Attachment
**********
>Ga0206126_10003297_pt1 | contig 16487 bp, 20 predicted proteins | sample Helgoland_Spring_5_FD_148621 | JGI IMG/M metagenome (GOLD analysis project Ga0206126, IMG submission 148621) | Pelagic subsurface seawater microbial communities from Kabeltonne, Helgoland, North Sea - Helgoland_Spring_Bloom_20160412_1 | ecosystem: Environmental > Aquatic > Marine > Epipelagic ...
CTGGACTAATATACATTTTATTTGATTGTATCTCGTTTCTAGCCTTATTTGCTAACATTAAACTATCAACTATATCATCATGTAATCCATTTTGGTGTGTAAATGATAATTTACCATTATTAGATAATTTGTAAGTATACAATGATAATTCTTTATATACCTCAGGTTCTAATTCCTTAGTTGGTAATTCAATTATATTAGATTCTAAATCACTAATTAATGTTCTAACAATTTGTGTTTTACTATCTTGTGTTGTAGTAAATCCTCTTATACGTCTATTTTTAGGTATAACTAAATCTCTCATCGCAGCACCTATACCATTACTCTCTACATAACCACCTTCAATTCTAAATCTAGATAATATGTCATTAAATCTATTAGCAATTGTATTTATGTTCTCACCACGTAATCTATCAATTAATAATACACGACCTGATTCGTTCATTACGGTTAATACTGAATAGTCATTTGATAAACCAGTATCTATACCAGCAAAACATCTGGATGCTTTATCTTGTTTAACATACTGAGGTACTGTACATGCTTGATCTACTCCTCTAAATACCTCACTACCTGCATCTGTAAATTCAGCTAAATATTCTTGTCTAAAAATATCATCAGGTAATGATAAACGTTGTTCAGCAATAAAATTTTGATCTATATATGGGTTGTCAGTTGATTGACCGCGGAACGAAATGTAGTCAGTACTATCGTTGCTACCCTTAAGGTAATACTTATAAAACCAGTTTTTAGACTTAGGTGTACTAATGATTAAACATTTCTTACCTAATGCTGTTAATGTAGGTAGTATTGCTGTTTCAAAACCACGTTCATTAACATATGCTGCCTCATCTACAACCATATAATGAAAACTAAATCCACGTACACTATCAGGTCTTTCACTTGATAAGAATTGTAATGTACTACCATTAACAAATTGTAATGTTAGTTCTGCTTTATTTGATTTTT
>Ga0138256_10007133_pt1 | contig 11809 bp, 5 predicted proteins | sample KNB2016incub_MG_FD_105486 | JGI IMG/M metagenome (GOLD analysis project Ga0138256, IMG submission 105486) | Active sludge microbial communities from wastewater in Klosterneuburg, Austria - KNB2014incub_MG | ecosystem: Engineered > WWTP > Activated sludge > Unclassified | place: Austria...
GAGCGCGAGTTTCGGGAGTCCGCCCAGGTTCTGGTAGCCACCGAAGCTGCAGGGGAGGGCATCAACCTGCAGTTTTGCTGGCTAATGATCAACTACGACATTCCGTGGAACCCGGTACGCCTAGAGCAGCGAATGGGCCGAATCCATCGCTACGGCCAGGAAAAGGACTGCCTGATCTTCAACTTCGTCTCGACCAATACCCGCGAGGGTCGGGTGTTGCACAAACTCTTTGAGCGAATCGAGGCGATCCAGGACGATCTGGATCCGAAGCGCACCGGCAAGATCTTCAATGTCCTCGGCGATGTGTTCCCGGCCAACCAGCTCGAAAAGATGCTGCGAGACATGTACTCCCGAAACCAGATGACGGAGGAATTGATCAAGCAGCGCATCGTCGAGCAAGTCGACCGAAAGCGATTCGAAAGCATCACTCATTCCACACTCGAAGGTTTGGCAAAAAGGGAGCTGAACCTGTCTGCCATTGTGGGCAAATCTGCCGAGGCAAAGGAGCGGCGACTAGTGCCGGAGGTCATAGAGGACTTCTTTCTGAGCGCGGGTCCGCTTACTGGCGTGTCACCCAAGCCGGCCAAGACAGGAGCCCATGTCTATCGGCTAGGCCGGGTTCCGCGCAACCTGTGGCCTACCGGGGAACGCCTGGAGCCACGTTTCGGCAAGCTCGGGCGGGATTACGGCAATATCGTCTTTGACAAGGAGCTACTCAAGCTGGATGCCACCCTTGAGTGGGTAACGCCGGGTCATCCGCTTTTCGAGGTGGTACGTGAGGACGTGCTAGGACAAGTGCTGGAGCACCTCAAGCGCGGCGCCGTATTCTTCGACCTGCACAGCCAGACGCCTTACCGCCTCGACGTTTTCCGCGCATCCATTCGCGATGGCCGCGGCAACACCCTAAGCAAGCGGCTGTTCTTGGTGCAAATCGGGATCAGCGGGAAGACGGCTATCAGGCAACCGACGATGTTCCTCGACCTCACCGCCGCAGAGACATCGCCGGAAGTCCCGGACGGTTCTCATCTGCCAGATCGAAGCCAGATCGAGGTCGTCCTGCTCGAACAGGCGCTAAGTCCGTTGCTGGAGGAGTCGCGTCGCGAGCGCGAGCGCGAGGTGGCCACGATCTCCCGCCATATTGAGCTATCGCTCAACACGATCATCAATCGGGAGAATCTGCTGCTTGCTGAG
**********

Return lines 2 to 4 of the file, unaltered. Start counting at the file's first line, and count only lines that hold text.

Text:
CTGGACTAATATACATTTTATTTGATTGTATCTCGTTTCTAGCCTTATTTGCTAACATTAAACTATCAACTATATCATCATGTAATCCATTTTGGTGTGTAAATGATAATTTACCATTATTAGATAATTTGTAAGTATACAATGATAATTCTTTATATACCTCAGGTTCTAATTCCTTAGTTGGTAATTCAATTATATTAGATTCTAAATCACTAATTAATGTTCTAACAATTTGTGTTTTACTATCTTGTGTTGTAGTAAATCCTCTTATACGTCTATTTTTAGGTATAACTAAATCTCTCATCGCAGCACCTATACCATTACTCTCTACATAACCACCTTCAATTCTAAATCTAGATAATATGTCATTAAATCTATTAGCAATTGTATTTATGTTCTCACCACGTAATCTATCAATTAATAATACACGACCTGATTCGTTCATTACGGTTAATACTGAATAGTCATTTGATAAACCAGTATCTATACCAGCAAAACATCTGGATGCTTTATCTTGTTTAACATACTGAGGTACTGTACATGCTTGATCTACTCCTCTAAATACCTCACTACCTGCATCTGTAAATTCAGCTAAATATTCTTGTCTAAAAATATCATCAGGTAATGATAAACGTTGTTCAGCAATAAAATTTTGATCTATATATGGGTTGTCAGTTGATTGACCGCGGAACGAAATGTAGTCAGTACTATCGTTGCTACCCTTAAGGTAATACTTATAAAACCAGTTTTTAGACTTAGGTGTACTAATGATTAAACATTTCTTACCTAATGCTGTTAATGTAGGTAGTATTGCTGTTTCAAAACCACGTTCATTAACATATGCTGCCTCATCTACAACCATATAATGAAAACTAAATCCACGTACACTATCAGGTCTTTCACTTGATAAGAATTGTAATGTACTACCATTAACAAATTGTAATGTTAGTTCTGCTTTATTTGATTTTT
>Ga0138256_10007133_pt1 | contig 11809 bp, 5 predicted proteins | sample KNB2016incub_MG_FD_105486 | JGI IMG/M metagenome (GOLD analysis project Ga0138256, IMG submission 105486) | Active sludge microbial communities from wastewater in Klosterneuburg, Austria - KNB2014incub_MG | ecosystem: Engineered > WWTP > Activated sludge > Unclassified | place: Austria...
GAGCGCGAGTTTCGGGAGTCCGCCCAGGTTCTGGTAGCCACCGAAGCTGCAGGGGAGGGCATCAACCTGCAGTTTTGCTGGCTAATGATCAACTACGACATTCCGTGGAACCCGGTACGCCTAGAGCAGCGAATGGGCCGAATCCATCGCTACGGCCAGGAAAAGGACTGCCTGATCTTCAACTTCGTCTCGACCAATACCCGCGAGGGTCGGGTGTTGCACAAACTCTTTGAGCGAATCGAGGCGATCCAGGACGATCTGGATCCGAAGCGCACCGGCAAGATCTTCAATGTCCTCGGCGATGTGTTCCCGGCCAACCAGCTCGAAAAGATGCTGCGAGACATGTACTCCCGAAACCAGATGACGGAGGAATTGATCAAGCAGCGCATCGTCGAGCAAGTCGACCGAAAGCGATTCGAAAGCATCACTCATTCCACACTCGAAGGTTTGGCAAAAAGGGAGCTGAACCTGTCTGCCATTGTGGGCAAATCTGCCGAGGCAAAGGAGCGGCGACTAGTGCCGGAGGTCATAGAGGACTTCTTTCTGAGCGCGGGTCCGCTTACTGGCGTGTCACCCAAGCCGGCCAAGACAGGAGCCCATGTCTATCGGCTAGGCCGGGTTCCGCGCAACCTGTGGCCTACCGGGGAACGCCTGGAGCCACGTTTCGGCAAGCTCGGGCGGGATTACGGCAATATCGTCTTTGACAAGGAGCTACTCAAGCTGGATGCCACCCTTGAGTGGGTAACGCCGGGTCATCCGCTTTTCGAGGTGGTACGTGAGGACGTGCTAGGACAAGTGCTGGAGCACCTCAAGCGCGGCGCCGTATTCTTCGACCTGCACAGCCAGACGCCTTACCGCCTCGACGTTTTCCGCGCATCCATTCGCGATGGCCGCGGCAACACCCTAAGCAAGCGGCTGTTCTTGGTGCAAATCGGGATCAGCGGGAAGACGGCTATCAGGCAACCGACGATGTTCCTCGACCTCACCGCCGCAGAGACATCGCCGGAAGTCCCGGACGGTTCTCATCTGCCAGATCGAAGCCAGATCGAGGTCGTCCTGCTCGAACAGGCGCTAAGTCCGTTGCTGGAGGAGTCGCGTCGCGAGCGCGAGCGCGAGGTGGCCACGATCTCCCGCCATATTGAGCTATCGCTCAACACGATCATCAATCGGGAGAATCTGCTGCTTGCTGAG